[WEB SECURITY] Re: [SC-L] Integrated Dynamic and Static Scanning

Arshan Dabirsiaghi arshan.dabirsiaghi at aspectsecurity.com
Thu Aug 6 22:55:36 EDT 2009

Without instrumentation this will be major, costly, epic fail. Assuming life without it for the time being, I think the future is brighter for dynamic-to-static integration. Let's consider a few of the logistical issues going the opposite way - from static findings to exploit generation after a simple source-to-sink, tool-identified path for a SQL injection vulnerability found deep in the business logic of an application:
1. The application has no idea what it's method/scheme/hostname/port for invoking it should be. It seems like a simple thing to deduce, but I guarantee it's a huge PITA for anyone actually doing the work to make it 100% reliable. After all, if it's not 100% reliable, how can we claim that this technology helps us any more than the static trace alone? The value-add here is in ease of verification. A mistake made in figuring out any of these values will mean that the exploit will not be verified and will turn out to be a false negative. All the infrastructure touched before the app makes this a complex problem - and if this little tiny bit of obvious information is complex to generate, what hope is there of getting the rest of the complex set of circumstances right that are required to re-create a vulnerability in action? Realistically the VA and the SA (VA+SA, it's everywhere you want to be) need to maintain synchronization per request to make this a semi-sane idea.
You could hardcode these values, but what if you use a mix of values and therefore aren't static across the application? Knowing the tools, I know the finding will still be reported somewhere deep in a "don't bother checking these" category. =)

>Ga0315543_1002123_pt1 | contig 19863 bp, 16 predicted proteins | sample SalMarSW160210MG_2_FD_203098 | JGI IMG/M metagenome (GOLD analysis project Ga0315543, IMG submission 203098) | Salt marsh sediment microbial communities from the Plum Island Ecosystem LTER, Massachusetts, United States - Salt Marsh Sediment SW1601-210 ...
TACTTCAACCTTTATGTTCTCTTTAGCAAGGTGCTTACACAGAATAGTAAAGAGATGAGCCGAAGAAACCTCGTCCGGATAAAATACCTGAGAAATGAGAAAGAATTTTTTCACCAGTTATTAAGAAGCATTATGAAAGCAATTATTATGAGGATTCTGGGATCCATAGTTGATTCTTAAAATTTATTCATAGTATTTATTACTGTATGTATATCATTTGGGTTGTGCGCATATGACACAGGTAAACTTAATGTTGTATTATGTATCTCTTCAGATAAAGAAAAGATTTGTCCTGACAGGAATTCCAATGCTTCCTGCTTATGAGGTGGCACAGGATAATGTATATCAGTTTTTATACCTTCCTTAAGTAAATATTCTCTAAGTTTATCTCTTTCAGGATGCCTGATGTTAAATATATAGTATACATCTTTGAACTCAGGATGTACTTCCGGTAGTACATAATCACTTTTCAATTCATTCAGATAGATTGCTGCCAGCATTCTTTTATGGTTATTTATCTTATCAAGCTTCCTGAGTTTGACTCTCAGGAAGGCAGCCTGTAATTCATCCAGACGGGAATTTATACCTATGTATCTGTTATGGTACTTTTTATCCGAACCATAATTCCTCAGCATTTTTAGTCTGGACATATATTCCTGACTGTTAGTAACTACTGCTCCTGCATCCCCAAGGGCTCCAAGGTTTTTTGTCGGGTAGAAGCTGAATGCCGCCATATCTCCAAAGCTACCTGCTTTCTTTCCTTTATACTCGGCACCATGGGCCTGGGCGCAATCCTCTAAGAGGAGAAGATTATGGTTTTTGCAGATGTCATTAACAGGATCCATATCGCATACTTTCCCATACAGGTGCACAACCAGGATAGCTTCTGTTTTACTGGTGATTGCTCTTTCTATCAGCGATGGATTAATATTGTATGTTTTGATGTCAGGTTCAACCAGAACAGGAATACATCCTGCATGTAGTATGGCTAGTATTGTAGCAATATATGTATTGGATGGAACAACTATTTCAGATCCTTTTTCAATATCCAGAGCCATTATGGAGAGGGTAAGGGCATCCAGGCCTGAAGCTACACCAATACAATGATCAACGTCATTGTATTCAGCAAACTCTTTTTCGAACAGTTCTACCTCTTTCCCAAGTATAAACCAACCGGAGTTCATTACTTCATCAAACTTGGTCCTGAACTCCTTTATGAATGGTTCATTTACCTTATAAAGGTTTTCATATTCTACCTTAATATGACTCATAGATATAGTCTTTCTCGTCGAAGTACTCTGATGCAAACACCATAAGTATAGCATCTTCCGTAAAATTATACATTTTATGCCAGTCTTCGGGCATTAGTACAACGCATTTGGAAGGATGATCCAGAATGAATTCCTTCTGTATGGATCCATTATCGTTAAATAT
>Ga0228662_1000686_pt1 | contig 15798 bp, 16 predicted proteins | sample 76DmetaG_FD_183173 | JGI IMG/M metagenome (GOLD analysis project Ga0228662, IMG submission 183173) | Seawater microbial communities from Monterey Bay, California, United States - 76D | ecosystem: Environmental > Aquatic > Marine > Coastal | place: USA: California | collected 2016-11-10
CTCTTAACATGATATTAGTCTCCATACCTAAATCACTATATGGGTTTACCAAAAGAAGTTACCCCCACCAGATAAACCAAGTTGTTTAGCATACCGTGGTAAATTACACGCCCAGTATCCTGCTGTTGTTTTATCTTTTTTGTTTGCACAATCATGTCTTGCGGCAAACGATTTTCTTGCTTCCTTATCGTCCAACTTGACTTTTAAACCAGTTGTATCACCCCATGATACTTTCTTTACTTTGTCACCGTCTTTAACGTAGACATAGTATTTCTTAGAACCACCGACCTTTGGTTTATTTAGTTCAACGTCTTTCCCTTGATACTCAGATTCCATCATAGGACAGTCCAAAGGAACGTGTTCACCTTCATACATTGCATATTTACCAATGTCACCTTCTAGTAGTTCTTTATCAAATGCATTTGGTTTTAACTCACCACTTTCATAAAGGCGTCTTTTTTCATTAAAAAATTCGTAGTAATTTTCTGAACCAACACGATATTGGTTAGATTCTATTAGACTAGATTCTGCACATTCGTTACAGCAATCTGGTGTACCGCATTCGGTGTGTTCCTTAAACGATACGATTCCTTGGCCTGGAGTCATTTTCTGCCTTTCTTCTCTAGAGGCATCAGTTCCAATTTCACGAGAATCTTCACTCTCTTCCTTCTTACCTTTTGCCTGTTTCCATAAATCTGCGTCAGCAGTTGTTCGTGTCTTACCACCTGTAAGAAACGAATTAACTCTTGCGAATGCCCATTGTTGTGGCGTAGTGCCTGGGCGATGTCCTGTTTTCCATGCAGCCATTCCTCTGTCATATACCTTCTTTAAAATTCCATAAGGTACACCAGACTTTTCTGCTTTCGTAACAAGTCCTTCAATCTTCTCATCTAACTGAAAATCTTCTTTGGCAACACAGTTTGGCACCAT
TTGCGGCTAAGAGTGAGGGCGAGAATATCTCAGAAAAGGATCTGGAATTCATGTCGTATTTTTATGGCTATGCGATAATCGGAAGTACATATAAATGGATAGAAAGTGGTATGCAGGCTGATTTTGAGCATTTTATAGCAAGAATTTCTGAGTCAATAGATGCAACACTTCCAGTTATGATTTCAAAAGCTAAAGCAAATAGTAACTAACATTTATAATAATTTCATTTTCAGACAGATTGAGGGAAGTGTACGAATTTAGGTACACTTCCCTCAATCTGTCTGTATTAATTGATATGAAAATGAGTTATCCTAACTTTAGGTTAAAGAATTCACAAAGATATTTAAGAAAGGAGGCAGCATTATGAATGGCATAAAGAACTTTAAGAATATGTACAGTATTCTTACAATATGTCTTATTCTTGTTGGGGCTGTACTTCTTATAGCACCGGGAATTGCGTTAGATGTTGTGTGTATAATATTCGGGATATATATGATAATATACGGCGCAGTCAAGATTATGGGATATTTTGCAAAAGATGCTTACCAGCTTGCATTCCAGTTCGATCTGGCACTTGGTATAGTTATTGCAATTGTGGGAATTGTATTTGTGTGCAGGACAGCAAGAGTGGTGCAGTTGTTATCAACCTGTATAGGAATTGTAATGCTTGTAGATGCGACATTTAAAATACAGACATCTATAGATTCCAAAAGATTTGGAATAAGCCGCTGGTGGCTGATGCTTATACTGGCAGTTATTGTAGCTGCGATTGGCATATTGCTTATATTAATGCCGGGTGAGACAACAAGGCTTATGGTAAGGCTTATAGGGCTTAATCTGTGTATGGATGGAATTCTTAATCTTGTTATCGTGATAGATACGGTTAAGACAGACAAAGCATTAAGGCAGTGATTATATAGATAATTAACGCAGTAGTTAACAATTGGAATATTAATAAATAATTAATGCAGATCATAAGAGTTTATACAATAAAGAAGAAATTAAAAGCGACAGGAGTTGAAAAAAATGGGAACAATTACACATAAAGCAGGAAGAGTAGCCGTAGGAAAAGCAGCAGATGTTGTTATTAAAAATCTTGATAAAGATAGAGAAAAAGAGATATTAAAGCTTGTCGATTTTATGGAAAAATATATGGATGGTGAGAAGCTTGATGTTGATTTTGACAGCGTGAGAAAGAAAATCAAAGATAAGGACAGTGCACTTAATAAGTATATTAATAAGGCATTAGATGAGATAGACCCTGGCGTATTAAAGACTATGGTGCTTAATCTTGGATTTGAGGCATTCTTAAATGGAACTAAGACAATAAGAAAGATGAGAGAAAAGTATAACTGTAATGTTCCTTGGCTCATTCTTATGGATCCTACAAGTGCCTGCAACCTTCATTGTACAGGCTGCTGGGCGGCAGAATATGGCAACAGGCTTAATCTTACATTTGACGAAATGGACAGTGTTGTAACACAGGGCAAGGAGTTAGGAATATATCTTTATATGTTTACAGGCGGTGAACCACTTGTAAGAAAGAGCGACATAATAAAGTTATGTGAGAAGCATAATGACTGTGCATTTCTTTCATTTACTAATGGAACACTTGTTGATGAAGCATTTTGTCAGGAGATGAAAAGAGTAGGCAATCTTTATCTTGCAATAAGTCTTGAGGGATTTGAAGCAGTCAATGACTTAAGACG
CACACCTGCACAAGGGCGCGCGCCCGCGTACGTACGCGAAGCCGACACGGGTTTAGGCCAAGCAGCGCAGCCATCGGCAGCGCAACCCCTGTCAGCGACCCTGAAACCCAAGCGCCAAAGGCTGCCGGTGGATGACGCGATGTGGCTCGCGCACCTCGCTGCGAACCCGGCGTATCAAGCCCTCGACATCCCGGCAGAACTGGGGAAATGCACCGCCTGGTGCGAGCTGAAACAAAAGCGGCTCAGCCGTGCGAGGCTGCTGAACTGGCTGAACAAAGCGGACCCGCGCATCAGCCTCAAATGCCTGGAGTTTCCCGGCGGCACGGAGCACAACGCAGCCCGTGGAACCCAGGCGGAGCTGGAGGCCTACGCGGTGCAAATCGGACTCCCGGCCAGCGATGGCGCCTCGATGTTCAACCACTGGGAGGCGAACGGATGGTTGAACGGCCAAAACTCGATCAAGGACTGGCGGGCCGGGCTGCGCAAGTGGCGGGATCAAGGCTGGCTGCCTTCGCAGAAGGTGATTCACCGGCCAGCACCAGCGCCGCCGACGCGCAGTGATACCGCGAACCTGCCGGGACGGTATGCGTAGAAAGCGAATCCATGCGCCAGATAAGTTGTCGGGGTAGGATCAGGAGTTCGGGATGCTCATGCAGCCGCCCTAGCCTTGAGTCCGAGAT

2. The SQL injection vulnerability would have to understand the query and how to manipulate it in order to generate a meaningful query and resulting exploit. If proof that you can cause a syntax error is enough to verify exploitability then I guess this isn't such a big deal. But what if the syntax error never reaches the screen? Have you verified anything in this case?
3. The application would have no idea what server-side forwards, virtualized paths and filters were traversed to reach the application's action entry point. This reverse-engineering is especially hairy in J2EE, yet would be needed to be reliably generated in order to form an exploit. Put Spring on top of it and we're talking complexity that's practically impossible to re-model.
This is just the tip of the iceburg, I think. The only technically feasible application of this kind of integration can be found in instrumentation ideas like Fortify's "attack path tracing", which would ideally be tied into unit testing and regression testing when it makes sense. Are there any competitors to them in this market? Does anybody have real-life experiences with this tool set?
The idea of VA+Fortify+ptrace is intriguing, but we're looking at an explosion of complexity that I doubt many customers have the expertise to manage. +1 to Fortify for innovation, but can we get some technical information or user experiences here?
P.S. Has anybody talked about cost/value analysis? It'd be cool tech, for sure, but is it worth it? I'm not trying to dissuade anybody from pursuing these ideas, but I just want to make sure all the cards are on the table.


From: Jeremiah Grossman [mailto:jeremiah at whitehatsec.com]